Sunday, November 23, 2008

Survival instinct

by John D Ramsey

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According to The Wall Street Journal, the US stock market has lost seven trillion dollars in value since its peak. To put that in perspective, the US public debt is somewhere around six trillion dollars according to the US Treasury. What was first described as a “mortgage crisis” became a “liquidity crisis” and is now a “global economic crisis.”

Nevertheless, it is not all bad news. I paid $1.649 per gallon of gasoline the other day. I filled the tank even though I suspected the price would drop before I needed to fill again. It did drop – three times. I filled again Friday for $1.499 per gallon. I do not remember whom I told, but I predicted that crude oil would drop to $60 per barrel. I based my estimate upon the valuation of the dollar remaining stable. Since the dollar is increasing in value, the cost of oil seems to be decreasing even below my prediction. I am not a genius; I just know that the value of oil has not changed; only the supply relative to demand has decreased in recent years. I do not know how long gasoline will be this inexpensive, but I am relieved when I spend $27 instead of $72 on a tank full.

Since the election, politicians’ panic related to the “global economic crisis” appears to be waning even as the market bounces along the floor. Thursday, the Democrat congressional leadership reneged on a promise to bailout Detroit after the CEO’s of the “big three” automakers flew in corporate jets to Washington to beg for their government handout. Apparently, beggars need to observe appropriate decorum. Groveling is still groveling whether the object of interest is twenty-five cents or twenty-five billion dollars.

Likewise, Paulson, so benevolent to bailout his Wall Street cronies, is now suddenly a tightwad. Cash is suddenly king as economists and politicians realize that we cannot beg, borrow, and bail our way back to boomtown.

Speaking of cash, Steve Ballmer must be dancing another jig celebrating Jerry Yang who gave Microsoft freely what Ballmer was willing to pay billions to buy—namely Yahoo’s demise. Why buy a company when they will dry up all by themselves?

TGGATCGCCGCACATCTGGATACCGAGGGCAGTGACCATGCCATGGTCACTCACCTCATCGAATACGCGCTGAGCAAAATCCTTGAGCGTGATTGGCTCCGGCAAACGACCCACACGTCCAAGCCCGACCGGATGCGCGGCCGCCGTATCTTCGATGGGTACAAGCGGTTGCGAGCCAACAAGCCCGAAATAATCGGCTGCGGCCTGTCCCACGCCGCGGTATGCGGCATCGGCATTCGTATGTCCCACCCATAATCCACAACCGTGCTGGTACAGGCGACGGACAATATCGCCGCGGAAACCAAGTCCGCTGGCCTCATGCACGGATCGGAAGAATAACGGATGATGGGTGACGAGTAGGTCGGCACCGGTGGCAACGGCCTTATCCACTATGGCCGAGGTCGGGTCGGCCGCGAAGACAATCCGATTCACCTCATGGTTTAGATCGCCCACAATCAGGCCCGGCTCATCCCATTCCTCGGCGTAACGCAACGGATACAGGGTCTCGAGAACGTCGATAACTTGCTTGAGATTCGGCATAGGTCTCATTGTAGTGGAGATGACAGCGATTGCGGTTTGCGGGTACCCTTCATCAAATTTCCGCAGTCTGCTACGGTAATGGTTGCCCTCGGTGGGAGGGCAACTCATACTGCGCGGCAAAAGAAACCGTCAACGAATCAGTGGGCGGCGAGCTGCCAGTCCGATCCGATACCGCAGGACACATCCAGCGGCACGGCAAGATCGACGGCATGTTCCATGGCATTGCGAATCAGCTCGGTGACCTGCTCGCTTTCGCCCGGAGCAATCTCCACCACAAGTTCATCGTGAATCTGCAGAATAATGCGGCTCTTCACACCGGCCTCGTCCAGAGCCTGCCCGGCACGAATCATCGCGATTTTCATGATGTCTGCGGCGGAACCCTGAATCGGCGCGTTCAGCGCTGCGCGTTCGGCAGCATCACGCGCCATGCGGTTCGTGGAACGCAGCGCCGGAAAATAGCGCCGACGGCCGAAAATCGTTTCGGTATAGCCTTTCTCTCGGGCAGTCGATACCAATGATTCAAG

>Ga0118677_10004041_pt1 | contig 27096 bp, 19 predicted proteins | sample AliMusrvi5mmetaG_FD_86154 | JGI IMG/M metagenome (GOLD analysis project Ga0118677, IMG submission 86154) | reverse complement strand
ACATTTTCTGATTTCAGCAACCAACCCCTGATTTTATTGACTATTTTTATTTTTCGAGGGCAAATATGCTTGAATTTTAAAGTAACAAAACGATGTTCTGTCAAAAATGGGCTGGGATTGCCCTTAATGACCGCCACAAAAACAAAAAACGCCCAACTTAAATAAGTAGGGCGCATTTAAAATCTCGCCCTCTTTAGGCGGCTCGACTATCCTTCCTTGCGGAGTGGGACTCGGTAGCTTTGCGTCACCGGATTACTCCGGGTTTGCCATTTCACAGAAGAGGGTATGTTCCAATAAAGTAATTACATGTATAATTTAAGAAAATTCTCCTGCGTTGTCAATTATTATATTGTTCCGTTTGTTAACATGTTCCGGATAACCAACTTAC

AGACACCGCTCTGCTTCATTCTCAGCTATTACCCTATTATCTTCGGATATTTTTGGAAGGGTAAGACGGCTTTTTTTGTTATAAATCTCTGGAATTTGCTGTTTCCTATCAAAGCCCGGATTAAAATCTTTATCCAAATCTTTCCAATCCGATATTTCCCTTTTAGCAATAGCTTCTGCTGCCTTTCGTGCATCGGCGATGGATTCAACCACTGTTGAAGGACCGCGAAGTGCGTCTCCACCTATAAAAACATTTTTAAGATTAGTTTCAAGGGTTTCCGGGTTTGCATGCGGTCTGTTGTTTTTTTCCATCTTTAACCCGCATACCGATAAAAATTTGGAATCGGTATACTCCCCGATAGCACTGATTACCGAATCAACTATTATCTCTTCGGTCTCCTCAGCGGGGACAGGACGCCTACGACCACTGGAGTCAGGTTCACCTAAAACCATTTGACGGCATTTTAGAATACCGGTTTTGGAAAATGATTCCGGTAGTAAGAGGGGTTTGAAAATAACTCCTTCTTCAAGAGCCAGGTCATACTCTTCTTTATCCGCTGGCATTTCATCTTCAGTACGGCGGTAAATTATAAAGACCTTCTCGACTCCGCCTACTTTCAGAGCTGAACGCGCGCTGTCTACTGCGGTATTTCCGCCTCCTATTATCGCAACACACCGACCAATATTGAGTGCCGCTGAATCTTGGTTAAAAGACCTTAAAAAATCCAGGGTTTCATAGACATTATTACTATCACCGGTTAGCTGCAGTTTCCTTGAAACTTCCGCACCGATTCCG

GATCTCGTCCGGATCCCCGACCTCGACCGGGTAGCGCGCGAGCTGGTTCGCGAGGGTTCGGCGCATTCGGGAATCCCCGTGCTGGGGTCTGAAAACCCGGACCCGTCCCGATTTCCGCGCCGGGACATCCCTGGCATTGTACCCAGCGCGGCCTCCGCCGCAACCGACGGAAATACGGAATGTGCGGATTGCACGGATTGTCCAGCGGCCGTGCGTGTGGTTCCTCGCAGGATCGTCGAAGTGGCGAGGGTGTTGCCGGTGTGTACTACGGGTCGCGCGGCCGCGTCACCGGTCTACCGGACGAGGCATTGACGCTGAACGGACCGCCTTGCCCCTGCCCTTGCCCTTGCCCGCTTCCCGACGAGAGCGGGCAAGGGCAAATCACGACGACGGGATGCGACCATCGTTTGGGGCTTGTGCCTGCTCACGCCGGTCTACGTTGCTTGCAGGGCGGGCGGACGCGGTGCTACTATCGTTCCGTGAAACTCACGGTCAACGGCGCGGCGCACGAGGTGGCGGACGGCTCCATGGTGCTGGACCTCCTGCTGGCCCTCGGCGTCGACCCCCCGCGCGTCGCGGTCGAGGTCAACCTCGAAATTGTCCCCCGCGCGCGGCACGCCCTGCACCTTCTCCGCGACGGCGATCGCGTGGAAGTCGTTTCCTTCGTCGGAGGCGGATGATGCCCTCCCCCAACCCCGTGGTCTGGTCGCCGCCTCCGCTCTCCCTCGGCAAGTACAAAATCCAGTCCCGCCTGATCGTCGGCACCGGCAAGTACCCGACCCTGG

Southwest Airlines is attempting to extend its reach to LaGuardia. Southwest recorded its first quarterly loss ever – ironically because of dropping fuel prices and their fuel hedging strategies. Nevertheless, Southwest Airlines remains a healthy company compared to other airlines. Some companies with cash are quietly thriving even as their heavily leveraged competitors spin towards bankruptcy.

If strong companies are surviving or thriving even in the midst of the current economic turmoil, then whatever the root cause, the landscape appears more natural rather than catastrophic. Nevertheless, the victims of their own excesses are screaming, “Crisis!”

This week, Rick Wagoner, CEO of General Motors, appealed to the nation saying,
Nearly a half-century ago President Kennedy declared that his generation of Americans was living in extraordinary times and facing extraordinary challenges. Our times are no less challenging.

The Wall Street Journal, “Why GM Deserves Support”, November 19, 2008
I am not certain why Wagoner would invoke the name of Kennedy in the pages of The Wall Street Journal. Assuming the Journal’s readership is history-savvy enough to remember Kennedy, they probably know about Truman, and Roosevelt, too. Perhaps they even recall Lincoln.

Were the 60’s more extraordinary than both world wars and the Great Depression? Were the 1960’s more extraordinary than the 1860’s. Even if the challenges our country faces today are equivalent to the challenges of the 1960’s, Wagoner, betrays his own argument when he says today’s challenges are extraordinary. Perhaps today’s challenges are ordinary, but beyond Wagoner’s capacity to manage. Perhaps GM’s challenges are beyond any man’s capacity to manage. Firms confronted with this reality ordinarily seek bankruptcy protection, as GM’s board is considering.

While people scream “helter skelter” and lurch to and fro to the alarms of network news, we should pause to look with an objective eye. The truth transcends any “global economic crisis.”

Thousands of years ago, King Solomon wrote,

The sun rises and the sun sets,